Last week, I had to make a hard call to a Christian guy I didn’t know all that well. This man is active in his church (not my church), has a great family and has a good reputation in the Christian community. But, a non-Christian man who I was meeting with, casually mentioned that he saw this guy at a social gathering having too much to drink and acting inappropriately with a woman, not his wife. “I thought you Christians didn’t do things like that,” was his stinging observation.
So, I called the man, introduced myself and passed on to him what I‘d been told. Fortunately, he took it very well and owned up to what had happened. He was clearly embarrassed by my call, but knew he was wrong.
But, he asked these questions, “How did you have the guts to call me? I could have just told you it was none of your business and I’m not accountable to you. What’s the difference between just being a Christian busy body and being your brother’s keeper?” Great questions! It’s not my problem The first person to utter the “Am I my brothers keeper?” excuse was Cain who had just killed his brother. (Genesis 4:9) But it’s been used a million times since, generally as an excuse to absolve someone from their personal responsibility to care for another. A modern paraphrase might be “It’s not my problem.”
But when a fellow Christian sins, especially publicly, it is our problem!
We have six children and until they got married, their name was tied to mine. They had different first names, but their last name was De Graaf. In doing so, their reputation and mine became intertwined. When they acted well, it made their mother and me proud. But when they didn’t, it made us look like poor parents – they made us look bad.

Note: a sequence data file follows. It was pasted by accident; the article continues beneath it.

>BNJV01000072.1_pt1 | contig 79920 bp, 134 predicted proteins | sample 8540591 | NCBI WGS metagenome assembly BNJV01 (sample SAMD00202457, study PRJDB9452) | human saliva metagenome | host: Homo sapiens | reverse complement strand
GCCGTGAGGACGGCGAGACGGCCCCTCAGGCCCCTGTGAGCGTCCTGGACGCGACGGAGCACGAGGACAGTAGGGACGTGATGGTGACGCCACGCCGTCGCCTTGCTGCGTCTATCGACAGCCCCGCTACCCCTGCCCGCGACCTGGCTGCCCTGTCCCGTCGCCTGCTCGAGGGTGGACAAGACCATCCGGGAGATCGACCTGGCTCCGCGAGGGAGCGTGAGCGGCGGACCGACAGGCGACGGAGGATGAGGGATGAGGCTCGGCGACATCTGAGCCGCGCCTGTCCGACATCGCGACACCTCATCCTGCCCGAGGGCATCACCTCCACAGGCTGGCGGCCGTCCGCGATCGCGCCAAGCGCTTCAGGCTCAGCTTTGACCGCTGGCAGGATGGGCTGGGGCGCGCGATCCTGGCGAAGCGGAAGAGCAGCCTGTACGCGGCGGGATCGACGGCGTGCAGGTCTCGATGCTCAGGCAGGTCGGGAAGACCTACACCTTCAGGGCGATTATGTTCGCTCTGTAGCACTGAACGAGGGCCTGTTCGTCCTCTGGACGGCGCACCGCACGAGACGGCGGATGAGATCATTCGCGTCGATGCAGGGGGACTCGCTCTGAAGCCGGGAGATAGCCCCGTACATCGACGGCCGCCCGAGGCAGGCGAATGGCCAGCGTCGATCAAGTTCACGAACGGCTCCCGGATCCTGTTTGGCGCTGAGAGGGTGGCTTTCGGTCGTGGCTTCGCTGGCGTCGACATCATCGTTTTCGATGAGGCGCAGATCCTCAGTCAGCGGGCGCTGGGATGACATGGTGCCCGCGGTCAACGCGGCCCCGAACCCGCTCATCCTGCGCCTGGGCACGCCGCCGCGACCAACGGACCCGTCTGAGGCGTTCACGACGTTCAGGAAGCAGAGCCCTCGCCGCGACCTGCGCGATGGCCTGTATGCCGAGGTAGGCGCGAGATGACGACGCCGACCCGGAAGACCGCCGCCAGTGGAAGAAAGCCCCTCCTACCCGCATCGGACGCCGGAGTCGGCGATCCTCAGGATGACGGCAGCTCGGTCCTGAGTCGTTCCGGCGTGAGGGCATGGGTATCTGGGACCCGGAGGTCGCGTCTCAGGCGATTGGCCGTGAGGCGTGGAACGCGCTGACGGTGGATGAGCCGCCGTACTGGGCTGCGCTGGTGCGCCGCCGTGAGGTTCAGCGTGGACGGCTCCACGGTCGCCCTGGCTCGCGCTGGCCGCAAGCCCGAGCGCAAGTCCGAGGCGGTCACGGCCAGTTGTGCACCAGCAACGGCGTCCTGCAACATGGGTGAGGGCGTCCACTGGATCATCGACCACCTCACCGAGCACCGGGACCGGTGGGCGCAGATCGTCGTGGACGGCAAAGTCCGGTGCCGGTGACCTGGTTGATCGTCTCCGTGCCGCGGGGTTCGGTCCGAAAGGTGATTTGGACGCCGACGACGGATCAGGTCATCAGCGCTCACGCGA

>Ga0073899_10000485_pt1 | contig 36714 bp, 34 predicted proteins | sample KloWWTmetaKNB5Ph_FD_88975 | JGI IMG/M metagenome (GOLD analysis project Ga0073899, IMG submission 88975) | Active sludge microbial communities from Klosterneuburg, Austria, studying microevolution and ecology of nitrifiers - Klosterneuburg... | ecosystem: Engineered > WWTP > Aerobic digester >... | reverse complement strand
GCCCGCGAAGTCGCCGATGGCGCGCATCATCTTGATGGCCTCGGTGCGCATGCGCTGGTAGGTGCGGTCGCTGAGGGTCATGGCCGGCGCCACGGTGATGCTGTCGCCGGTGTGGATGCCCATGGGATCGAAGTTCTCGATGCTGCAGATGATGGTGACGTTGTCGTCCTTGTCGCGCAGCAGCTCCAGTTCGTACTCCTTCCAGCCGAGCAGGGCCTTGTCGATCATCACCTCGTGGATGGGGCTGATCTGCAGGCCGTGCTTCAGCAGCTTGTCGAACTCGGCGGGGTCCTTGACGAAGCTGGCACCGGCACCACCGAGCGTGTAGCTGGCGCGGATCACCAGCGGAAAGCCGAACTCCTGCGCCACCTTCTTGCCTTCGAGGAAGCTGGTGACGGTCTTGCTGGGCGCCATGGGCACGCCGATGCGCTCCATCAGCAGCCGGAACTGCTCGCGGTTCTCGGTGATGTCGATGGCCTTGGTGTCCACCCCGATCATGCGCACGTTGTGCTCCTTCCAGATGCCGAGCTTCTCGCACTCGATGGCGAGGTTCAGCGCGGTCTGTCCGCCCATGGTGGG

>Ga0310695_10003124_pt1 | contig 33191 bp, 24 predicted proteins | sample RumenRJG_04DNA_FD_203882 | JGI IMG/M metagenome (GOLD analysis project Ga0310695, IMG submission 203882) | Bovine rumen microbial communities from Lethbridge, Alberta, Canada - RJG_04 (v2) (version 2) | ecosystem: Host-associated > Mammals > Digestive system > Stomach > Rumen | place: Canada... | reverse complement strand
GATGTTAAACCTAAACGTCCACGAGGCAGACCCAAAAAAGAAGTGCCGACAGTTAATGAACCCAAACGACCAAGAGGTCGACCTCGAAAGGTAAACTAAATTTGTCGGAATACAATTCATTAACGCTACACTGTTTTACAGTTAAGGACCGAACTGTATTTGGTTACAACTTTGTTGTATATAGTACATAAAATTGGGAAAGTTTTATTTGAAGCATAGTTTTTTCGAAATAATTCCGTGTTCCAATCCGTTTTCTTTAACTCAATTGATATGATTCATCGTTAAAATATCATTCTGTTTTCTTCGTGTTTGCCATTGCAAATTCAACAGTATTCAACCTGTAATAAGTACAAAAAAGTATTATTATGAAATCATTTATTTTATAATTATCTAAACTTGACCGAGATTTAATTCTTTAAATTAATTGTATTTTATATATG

In the same way, anyone who calls himself or herself a Christian, takes on Christ’s name. And when they do, their behavior either enhances or detracts from on Christ’s image in the world. But it also affects me and every other believer, because we belong to the same spiritual family.
Restoring a brother “Brothers and sisters, if someone is caught in a sin, you who live by the Spirit should restore that person gently. But watch yourselves, or you also may be tempted.” Galatians 6:1
It’s the responsibility of every believer to protect Christ’s reputation. When a brother sins, we have the responsibility to bring it to his attention and if necessary, restore him gently. We are our brother’s keeper.
That doesn’t mean you’re the moral police of your town. But it does mean when a fellow Christian you know has behaved sinfully or inappropriately, we have some responsibility to let them know what we’ve observed or what we’ve heard from credible witnesses. (And they have that same responsibility to us.)
But what about the “judge not, lest you be judged” passage in scripture? That Matthew 7 passage just may be the most often misquoted and least understood “teaching” in the Bible. If you want to find out why, please read my blog, Should Christians Judge One Another (http://bit.ly/1hyqMrs).
But, if you do decide to call a brother or sister to discuss something that concerns you, pray before you do. Ask the Holy Spirit to not only give you the words, but to prepare their heart to receive them. Restore a brother gently and the kingdom of God will be better off for it.
How following Jesus works in real life.
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